*The following regulatory news article is intended to be a preview of the legislation and not a replacement for the actual guidance from the government. For the comprehensive data and all relevant information, please visit the linked source material within the article.
Health Canada’s Water and Air Quality Bureau has opened a 60-day consultation period for public comment on its proposed drinking water objective of 30 ng/L for per- and polyfluoroalkyl substances (PFAS).
In 2018 and 2019, Health Canada established drinking water guidelines for perfluorooctane sulfonate (PFOS) and perfluorooctanoic acid (PFOA), as well as screening values for nine other PFAS. The new PFAS exposure limit, if passed, would replace the previous guidelines.
“The proposed objective offers the Canadian drinking water sector an efficient approach for risk management by providing only one target value for the total concentration of this group of chemicals, thereby reducing exposure to PFAS, and potential health risk,” states Health Canada’s draft objective.
Subscribe to our Newsletter!
The latest environmental engineering news direct to your inbox. You can unsubscribe at any time.
PFAS are a family of thousands of substances that contain linked fluorine and carbon atoms. This chemical link results in a very stable molecule that is essentially unreactive and persists in the environment. It can be used in the production of surfactants, lubricants and repellents, as well as foams, textiles and cosmetics.
Health Canada notes that the use of PFAS in firefighting foams is one of the most common point sources of water contamination.
In a study focused on examining the presence of PFAS in freshwater, 29 sites across Canada were sampled from 2013 to 2020 for 13 different PFAS to determine concentrations and trends. Detection limits ranged from 0.4 to 1.6 ng/L. The highest concentrations were noted to be 138 ng/L for perfluorobutane sulfonic acid, or PFBS.
Another study examined samples of drinking water sourced from 19 sites around Lake Ontario and the St. Lawrence River. Detection limits ranged from 0.1 ng/L to 4.1 ng/L.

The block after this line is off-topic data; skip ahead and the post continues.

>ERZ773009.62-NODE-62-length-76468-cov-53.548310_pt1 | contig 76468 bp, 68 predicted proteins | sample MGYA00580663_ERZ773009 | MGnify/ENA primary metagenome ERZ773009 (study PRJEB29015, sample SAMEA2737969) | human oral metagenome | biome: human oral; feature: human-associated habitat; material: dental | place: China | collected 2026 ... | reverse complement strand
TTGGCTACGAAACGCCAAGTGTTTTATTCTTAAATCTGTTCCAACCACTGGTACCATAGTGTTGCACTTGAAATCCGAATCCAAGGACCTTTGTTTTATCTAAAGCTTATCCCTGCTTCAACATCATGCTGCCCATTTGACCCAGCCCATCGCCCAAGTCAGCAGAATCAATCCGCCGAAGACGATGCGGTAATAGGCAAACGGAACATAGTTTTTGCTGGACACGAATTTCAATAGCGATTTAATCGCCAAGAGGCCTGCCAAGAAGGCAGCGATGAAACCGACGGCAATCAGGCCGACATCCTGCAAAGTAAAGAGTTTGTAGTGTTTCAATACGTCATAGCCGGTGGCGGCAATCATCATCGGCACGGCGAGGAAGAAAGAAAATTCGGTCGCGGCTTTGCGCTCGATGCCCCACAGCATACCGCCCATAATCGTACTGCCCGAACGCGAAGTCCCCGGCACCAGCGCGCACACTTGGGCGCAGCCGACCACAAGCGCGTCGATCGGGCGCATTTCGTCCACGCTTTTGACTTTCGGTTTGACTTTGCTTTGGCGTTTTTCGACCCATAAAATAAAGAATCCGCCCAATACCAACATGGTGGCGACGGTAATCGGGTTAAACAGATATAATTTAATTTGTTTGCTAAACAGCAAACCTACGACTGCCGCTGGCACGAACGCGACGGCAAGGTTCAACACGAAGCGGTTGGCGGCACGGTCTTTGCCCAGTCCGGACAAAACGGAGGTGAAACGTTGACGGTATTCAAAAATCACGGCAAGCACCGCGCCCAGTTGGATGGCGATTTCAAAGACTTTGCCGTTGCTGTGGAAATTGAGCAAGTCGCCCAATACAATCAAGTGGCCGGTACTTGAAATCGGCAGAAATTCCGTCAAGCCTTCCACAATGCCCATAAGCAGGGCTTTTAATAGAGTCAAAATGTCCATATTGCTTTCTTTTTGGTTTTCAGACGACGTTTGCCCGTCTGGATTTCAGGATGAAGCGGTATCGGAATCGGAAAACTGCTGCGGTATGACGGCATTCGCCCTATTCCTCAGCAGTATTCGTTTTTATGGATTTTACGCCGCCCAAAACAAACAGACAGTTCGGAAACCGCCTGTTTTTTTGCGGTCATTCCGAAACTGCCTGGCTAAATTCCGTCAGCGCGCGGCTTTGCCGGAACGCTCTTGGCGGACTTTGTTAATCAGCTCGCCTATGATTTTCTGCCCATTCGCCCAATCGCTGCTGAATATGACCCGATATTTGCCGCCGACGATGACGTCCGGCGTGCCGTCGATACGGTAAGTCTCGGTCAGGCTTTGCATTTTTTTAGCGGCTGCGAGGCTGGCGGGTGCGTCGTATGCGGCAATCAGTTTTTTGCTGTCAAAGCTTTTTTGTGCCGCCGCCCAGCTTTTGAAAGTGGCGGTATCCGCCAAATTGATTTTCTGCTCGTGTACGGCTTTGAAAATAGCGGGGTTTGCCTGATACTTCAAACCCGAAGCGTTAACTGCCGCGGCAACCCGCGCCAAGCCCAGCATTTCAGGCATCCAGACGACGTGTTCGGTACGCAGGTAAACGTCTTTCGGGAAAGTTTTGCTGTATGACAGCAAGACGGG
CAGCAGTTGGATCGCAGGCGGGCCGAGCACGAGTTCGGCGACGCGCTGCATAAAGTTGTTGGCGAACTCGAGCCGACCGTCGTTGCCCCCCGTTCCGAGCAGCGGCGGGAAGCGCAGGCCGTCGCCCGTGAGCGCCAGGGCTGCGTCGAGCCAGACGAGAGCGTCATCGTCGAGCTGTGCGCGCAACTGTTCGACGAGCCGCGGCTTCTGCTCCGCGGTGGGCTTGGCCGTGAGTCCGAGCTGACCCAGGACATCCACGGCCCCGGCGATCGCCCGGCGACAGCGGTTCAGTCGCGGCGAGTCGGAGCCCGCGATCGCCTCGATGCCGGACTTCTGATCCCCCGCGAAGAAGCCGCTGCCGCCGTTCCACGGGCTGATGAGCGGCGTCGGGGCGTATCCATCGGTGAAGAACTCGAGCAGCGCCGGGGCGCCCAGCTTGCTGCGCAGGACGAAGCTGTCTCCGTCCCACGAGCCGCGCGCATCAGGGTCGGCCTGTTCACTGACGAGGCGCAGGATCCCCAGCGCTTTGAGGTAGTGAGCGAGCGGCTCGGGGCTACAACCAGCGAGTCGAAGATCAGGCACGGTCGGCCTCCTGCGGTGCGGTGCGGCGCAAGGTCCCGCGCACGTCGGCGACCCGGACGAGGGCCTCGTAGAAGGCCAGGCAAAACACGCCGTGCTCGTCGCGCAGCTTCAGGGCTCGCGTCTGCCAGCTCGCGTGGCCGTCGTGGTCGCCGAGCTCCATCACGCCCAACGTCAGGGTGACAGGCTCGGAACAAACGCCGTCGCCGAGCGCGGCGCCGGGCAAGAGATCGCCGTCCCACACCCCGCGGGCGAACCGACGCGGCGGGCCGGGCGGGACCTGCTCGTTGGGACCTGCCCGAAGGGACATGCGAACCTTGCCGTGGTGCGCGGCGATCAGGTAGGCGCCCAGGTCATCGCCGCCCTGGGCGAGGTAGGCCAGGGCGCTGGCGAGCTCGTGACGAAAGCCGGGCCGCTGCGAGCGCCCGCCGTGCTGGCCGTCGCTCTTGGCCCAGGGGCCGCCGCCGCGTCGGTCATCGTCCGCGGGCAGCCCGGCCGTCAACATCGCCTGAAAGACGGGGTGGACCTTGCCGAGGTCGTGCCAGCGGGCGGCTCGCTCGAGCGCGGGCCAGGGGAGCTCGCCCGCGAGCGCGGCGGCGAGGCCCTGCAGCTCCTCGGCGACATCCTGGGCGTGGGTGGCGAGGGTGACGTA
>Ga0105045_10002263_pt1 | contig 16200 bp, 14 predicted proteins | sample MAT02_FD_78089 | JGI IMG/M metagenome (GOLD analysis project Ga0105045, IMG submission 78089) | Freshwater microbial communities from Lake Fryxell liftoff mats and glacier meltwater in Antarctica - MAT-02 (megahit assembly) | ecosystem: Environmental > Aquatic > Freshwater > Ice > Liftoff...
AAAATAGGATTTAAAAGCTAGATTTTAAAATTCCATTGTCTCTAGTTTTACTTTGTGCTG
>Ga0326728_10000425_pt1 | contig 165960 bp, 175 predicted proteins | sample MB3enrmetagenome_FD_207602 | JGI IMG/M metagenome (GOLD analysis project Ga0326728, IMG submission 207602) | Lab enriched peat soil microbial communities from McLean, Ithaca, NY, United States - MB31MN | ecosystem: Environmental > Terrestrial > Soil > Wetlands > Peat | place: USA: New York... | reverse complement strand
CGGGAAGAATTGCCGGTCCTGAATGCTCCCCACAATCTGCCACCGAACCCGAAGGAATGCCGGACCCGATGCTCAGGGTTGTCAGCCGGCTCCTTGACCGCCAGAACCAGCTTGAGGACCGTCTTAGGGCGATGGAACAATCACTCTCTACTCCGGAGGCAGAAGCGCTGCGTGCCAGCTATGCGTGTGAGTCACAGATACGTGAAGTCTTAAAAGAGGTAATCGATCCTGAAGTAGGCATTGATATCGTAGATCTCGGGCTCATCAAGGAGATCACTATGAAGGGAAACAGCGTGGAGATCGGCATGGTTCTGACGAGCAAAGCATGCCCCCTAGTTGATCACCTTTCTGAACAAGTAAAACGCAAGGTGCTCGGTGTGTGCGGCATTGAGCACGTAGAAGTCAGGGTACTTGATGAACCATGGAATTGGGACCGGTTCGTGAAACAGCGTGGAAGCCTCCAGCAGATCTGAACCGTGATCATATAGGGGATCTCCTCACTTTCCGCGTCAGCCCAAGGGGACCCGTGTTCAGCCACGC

The main health consequences from PFAS exposure include risks to the liver, immune system, endocrine system (thyroid), fertility, development and metabolism. Additionally, testicular and kidney cancers have been specifically linked to PFOA exposure.
Health Canada states that the exposure limit of 30 ng/L for PFAS is based on two validated, standardized U.S. EPA analytical techniques that are available for the quantitation of 29 compounds. In Canada, laboratories are generally accredited for EPA Method 537.1, which uses an isotope-dilution, hydrophobic solid-phase extraction, liquid chromatography, and tandem mass spectrometry.
In terms of municipal water treatment, Health Canada states that the most effective treatment technologies for PFAS are granular activated carbon, membrane filtration (reverse osmosis and nanofiltration) and anion exchange.
“Common drinking water treatment technologies (for example, coagulation, flocculation and oxidation) are not effective for PFAS removal,” states Health Canada’s draft objective. “While there are treatment technologies that can effectively remove certain PFAS, no single treatment can remove a wide range of PFAS under all conditions.”
Total organic fluorine (TOF) analysis is also used for PFAS detection in drinking water. It can more comprehensively assess the concentration of PFAS beyond the 29 listed in the EPA technique; however, it is “indiscriminate” and may capture fluorine from non-PFAS compounds, states Health Canada.
Public comments on the new PFAS draft objective must be received before April 12, 2023.